The possibility exists to use a proprietary RF system that normally carries alarm signals. This is particularly advantageous when an alarm company owns their system and has excellent coverage in the geographic area of interest.
For more robust communications, wireless services such as CDMA and GSM, for example, are required. The recurring cost is more but these services will allow for full two-way data streams, even compressed video. If voice is required, conventional cellular is the best way to go, even in combination with one of the above data services.
Most users are familiar with the OnStar type services. Such systems require integration with the vehicle to use all its service capability. Features include the ability to unlock doors, interconnect with the ignition system, interconnect with horn and lights, monitor airbag deployment and even monitor the vehicle's computer. OnStar is standard on high-end General Motor's vehicles. It is also available as a factory-installed option on other GM models and some foreign made vehicles.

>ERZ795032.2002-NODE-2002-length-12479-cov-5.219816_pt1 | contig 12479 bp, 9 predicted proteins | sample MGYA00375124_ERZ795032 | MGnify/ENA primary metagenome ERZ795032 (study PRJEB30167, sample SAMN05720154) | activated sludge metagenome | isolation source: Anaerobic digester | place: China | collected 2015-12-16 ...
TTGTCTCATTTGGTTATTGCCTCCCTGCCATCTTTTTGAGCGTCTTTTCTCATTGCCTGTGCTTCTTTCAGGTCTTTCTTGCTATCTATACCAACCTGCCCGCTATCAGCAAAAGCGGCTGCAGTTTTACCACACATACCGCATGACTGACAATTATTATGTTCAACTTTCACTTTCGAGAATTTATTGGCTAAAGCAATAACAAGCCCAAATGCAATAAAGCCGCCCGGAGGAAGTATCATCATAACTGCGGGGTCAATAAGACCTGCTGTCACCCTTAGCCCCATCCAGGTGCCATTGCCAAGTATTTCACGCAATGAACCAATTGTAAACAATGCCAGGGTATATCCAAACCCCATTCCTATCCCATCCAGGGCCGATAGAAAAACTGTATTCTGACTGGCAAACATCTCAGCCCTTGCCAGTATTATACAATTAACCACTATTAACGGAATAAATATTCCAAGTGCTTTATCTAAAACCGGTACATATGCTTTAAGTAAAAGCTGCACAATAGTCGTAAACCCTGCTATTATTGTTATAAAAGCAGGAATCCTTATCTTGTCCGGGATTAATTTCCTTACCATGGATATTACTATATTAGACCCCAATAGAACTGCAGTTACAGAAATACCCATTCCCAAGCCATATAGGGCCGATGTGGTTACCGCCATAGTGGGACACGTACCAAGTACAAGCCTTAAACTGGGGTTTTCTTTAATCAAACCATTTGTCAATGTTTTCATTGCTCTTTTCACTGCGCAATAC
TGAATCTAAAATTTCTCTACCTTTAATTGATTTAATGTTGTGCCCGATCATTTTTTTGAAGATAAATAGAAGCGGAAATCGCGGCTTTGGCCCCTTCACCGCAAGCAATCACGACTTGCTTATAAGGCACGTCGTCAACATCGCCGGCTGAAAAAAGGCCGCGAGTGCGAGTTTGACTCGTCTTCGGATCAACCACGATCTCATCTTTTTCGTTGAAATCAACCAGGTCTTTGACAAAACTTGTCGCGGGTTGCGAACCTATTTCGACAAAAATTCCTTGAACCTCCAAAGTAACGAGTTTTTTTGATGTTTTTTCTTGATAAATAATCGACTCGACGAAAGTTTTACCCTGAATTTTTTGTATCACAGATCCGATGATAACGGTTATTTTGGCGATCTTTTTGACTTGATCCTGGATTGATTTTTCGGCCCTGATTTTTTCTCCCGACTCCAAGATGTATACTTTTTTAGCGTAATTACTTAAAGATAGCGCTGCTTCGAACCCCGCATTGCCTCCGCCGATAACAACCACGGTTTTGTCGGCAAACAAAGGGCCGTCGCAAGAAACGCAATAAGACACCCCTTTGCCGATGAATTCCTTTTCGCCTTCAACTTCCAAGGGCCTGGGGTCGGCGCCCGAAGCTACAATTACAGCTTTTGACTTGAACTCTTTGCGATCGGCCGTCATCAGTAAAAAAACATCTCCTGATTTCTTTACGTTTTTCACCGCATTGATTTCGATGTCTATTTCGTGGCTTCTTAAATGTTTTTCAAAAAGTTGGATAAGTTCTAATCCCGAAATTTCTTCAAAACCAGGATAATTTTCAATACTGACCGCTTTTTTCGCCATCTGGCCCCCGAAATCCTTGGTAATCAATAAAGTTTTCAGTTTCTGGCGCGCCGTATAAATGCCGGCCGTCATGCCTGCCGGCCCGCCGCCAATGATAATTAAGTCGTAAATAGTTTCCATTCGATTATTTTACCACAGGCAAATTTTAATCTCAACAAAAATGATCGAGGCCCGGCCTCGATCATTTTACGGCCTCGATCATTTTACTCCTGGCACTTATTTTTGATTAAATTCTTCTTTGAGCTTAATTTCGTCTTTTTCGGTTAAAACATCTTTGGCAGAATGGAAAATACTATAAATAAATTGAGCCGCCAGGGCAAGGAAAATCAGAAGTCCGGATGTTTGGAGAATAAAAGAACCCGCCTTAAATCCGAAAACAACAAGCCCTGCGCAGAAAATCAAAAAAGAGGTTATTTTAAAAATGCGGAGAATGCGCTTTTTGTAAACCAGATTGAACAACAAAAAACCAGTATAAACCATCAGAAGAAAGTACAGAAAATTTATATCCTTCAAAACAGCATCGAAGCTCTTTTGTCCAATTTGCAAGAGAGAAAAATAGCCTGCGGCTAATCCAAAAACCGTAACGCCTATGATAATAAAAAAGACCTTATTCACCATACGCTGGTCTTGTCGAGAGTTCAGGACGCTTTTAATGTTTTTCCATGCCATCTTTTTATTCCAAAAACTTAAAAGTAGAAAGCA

One national company is now marketing a simpler, removable take-it-with-you version. It is extremely simple to install and offers many of the safety features of OnStar without the interconnections to the vehicle except for 12-volt power.